On the last Saturday of September last year, Mike and I headed out to Riverside on the upper Mooi river. This stretch of river is club water, and is on a dairy farm that sits within the “U” shape formed by the KZN parks area of Kamberg Nature reserve.
We were blessed with a pleasant sunny day, the temperature peaking at just twenty two degrees C, and the occasional light gust of wind.
One parks under some plane trees at the farm entrance and fishes upstream from there.
This is classic KZN river water for me. Quite high river banks, through which runs a stream, deep and moody in its big pools, and light and babbling over sheets of shelf-rock in other places, with just occasional rapids through a tumble of jagged rocks or rounded pebbles. You generally wade up until it gets too deep, then you clamber out and go around the head of the pool, where you slither down the bank again. In mid summer your forays out of the river involve pushing through grass and maize higher than your head, with the odd fence or bramble bush to keep you on your toes. But in September, while it has turned green, the fields are dusted in short grass, large areas are burned, and the going is really very easy.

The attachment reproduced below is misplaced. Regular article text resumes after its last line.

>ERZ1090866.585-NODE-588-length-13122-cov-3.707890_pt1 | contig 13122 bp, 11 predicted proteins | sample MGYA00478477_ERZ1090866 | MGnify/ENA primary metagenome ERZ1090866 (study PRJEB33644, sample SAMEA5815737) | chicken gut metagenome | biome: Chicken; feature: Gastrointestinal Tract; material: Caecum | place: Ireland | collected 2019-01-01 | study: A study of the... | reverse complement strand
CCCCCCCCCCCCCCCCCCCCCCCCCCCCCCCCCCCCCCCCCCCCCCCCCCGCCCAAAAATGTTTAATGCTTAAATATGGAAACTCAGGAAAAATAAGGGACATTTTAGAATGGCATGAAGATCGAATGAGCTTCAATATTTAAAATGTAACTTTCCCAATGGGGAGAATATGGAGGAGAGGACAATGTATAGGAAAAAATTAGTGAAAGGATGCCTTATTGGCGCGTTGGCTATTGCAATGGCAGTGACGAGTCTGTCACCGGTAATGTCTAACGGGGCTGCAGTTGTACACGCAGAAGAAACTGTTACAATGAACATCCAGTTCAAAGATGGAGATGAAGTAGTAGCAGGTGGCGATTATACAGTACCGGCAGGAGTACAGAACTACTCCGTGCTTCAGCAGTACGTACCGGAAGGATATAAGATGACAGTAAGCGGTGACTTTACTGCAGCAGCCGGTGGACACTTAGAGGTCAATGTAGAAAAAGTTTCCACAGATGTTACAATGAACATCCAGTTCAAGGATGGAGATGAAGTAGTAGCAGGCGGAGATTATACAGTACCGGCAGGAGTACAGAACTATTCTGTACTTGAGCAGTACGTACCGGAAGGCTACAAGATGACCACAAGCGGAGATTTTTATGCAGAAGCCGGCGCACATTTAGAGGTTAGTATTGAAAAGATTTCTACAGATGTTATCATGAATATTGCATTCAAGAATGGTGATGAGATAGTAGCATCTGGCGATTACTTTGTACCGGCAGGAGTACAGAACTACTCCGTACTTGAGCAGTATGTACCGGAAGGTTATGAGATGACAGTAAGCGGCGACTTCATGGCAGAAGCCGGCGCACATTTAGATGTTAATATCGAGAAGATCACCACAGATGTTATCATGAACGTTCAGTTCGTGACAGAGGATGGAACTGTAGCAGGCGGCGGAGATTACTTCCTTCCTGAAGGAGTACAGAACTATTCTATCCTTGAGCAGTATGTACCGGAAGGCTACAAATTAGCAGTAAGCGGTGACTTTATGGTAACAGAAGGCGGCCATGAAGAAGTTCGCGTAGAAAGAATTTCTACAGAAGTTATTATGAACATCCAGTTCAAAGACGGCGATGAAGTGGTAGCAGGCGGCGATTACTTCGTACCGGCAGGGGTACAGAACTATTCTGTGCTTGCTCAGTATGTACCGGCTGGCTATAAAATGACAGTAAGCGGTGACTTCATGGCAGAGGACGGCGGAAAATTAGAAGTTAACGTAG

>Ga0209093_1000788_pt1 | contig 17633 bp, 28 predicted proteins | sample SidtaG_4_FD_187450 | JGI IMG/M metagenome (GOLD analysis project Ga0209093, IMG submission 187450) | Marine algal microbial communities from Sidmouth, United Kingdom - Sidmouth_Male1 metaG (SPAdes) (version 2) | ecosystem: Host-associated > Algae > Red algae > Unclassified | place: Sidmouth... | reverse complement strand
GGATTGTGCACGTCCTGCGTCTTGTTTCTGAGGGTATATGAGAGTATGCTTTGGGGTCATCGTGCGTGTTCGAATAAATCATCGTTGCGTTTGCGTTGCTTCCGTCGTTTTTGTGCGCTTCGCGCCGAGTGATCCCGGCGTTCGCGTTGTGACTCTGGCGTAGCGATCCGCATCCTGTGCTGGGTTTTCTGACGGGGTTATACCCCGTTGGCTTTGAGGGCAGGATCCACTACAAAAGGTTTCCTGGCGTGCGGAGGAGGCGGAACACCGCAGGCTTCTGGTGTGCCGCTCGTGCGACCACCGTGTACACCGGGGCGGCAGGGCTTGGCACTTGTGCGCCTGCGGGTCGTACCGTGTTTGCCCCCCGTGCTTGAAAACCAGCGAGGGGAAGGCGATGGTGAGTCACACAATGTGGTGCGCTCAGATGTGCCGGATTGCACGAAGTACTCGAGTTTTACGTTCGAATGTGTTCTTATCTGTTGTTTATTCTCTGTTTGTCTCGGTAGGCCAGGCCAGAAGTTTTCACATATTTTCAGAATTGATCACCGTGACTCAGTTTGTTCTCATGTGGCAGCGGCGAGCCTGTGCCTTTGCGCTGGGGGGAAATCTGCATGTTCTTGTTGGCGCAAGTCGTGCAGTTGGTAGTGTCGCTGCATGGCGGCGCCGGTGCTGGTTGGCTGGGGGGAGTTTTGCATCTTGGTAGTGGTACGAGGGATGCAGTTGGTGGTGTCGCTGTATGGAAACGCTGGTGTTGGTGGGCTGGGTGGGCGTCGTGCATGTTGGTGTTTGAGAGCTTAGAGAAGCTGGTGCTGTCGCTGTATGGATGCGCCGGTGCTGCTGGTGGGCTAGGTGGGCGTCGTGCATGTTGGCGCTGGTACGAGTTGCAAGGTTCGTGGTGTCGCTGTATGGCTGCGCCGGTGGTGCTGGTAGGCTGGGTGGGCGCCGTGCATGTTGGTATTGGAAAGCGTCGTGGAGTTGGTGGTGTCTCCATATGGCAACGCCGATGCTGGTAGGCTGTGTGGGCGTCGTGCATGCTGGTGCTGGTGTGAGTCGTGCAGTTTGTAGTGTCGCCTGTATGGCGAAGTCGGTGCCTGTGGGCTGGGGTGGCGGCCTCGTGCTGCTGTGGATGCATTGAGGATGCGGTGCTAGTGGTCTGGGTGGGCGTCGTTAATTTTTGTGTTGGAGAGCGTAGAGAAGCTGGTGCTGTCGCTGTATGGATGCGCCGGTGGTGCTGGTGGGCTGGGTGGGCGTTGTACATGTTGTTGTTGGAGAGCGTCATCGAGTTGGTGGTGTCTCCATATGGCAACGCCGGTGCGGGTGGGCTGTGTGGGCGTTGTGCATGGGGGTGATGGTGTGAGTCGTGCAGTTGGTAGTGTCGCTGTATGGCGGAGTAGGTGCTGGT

Oh September rain
You drench my folded vale.
Your cold and cheerless mist
Like linen, soft and pale.
But you seduce. You persist.
And your verdant prize
Is my Holy Grail.
Gone be fawn and dust.
Out with brown and drought!
It is your sparkling stream for which I lust.
And water for my Trout.
Come grace us with your driving squalls,
And saturate us in your dew.
Oh how I have prayed for you!
August here in the KZN midlands is not a pretty time of year. At the end of a long winter, the entire province is tinder dry, and starting to heat up. We often experience “Berg winds” (For foreigners, that is winds blowing out of the North West over the Drakensberg, and not unlike the Santa Anna’s in California).